During this season, our families get together and eat, exchange gifts, share and, if you have an aunt like mine, enjoy one to many glasses of wine well before the party even starts. My grandmother partakes in the wine consumption as well. She’s 92; it’s funny!
But for some, gathering with our family creates great tension, emotional stress, and unresolved pain. Why? Because at some level, we all have a disposition that works against the Gospel story and it effects our families.
For you, it could be a father who had been drunk most of your life, or a mother’s addicted to pain medications. There could be traces of adultery that still linger in the air, or clear marks made in the sand with a sibling who has chosen a different path.
I believe as followers of Jesus, we have a very distinct role in our family, a role that only can be played out by choosing the supernatural power of the Holy Spirit.
Paul writes in 1 Timothy 5:8, “But those who won’t care for their relatives, especially those in their own household, have denied the true faith. Such people are worse than unbelievers.” You may be thinking, “That’s harsh, that hard, almost impossible!” and you’re right. This is why we so desperately need the grace and God and the power of the Spirit. Healing is possible this season, freedom from the tension and pain is possible.
Here are seven ways you can love your family. These are from an article I read in FamilyLife printed in 2006.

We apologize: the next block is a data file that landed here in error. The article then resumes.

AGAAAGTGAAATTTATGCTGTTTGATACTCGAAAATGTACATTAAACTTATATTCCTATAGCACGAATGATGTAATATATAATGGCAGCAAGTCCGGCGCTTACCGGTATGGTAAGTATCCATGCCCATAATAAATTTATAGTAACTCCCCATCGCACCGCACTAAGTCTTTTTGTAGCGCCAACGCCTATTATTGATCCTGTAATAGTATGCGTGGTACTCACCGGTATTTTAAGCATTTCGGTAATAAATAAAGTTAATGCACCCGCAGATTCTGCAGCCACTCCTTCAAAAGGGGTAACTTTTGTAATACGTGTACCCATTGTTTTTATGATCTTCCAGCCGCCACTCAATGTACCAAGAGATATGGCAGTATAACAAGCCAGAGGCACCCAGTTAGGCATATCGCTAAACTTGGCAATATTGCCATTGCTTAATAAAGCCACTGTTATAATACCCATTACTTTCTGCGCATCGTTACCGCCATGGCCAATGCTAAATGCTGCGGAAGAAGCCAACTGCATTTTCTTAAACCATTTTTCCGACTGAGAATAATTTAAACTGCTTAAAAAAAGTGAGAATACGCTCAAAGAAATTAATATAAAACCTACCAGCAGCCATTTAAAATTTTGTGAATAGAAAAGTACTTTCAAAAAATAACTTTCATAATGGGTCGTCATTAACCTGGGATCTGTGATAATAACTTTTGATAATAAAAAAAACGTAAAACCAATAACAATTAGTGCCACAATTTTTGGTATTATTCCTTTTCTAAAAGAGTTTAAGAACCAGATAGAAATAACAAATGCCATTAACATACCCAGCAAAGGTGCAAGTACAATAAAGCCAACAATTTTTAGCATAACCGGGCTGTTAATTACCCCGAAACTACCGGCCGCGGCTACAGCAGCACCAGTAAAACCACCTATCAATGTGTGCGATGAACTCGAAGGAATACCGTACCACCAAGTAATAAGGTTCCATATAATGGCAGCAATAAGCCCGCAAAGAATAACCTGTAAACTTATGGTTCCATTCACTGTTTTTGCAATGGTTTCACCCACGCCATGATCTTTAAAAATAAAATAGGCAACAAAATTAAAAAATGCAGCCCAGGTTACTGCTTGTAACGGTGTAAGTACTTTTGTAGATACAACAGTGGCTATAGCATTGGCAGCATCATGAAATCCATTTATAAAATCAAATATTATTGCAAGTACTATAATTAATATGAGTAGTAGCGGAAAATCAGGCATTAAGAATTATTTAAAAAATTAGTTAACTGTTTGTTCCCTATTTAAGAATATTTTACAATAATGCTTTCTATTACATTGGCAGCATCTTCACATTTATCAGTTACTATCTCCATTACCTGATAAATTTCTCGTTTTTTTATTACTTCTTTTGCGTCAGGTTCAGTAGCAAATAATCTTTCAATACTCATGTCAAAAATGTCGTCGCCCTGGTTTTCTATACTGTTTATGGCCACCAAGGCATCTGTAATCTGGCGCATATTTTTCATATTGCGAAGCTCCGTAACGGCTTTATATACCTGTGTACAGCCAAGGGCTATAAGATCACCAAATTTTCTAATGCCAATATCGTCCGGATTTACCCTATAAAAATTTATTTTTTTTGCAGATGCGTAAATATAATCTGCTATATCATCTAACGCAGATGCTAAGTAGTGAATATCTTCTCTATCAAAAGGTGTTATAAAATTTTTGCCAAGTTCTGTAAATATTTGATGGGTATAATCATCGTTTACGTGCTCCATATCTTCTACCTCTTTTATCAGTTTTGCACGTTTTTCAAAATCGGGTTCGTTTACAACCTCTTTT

- Forgive their offense/action. When family commits an act against us, they owe us a debt. In most cases, it’s one that can’t be paid. Forgiveness means that you choose to wipe away the debt they owe.
- Extend mercy. I think about the mercy extended to me every day from God and how it flows continuously. As receivers of so much mercy, we should also be extenders of that same mercy.
- Appreciate the good things. Your family has redeeming qualities. What positive attributes and traits did they pass to you?
- Do something as an act of kindness. Serving leads to happiness!
- Choose to speak kindly to them. James 3:5 tells us that words are powerful. They can bring death, but they can also bring life.
- Pray for the parents, sibling, or relative who mistreated you.
- Share the Gospel that transforms lives!
Your fear may be that loving them, you are excusing what they have done, but no evil escapes God’s eyes and vengeance belongs to Him (Romans 12:19). We can do this by choosing to lean into to the power of the Holy Spirit!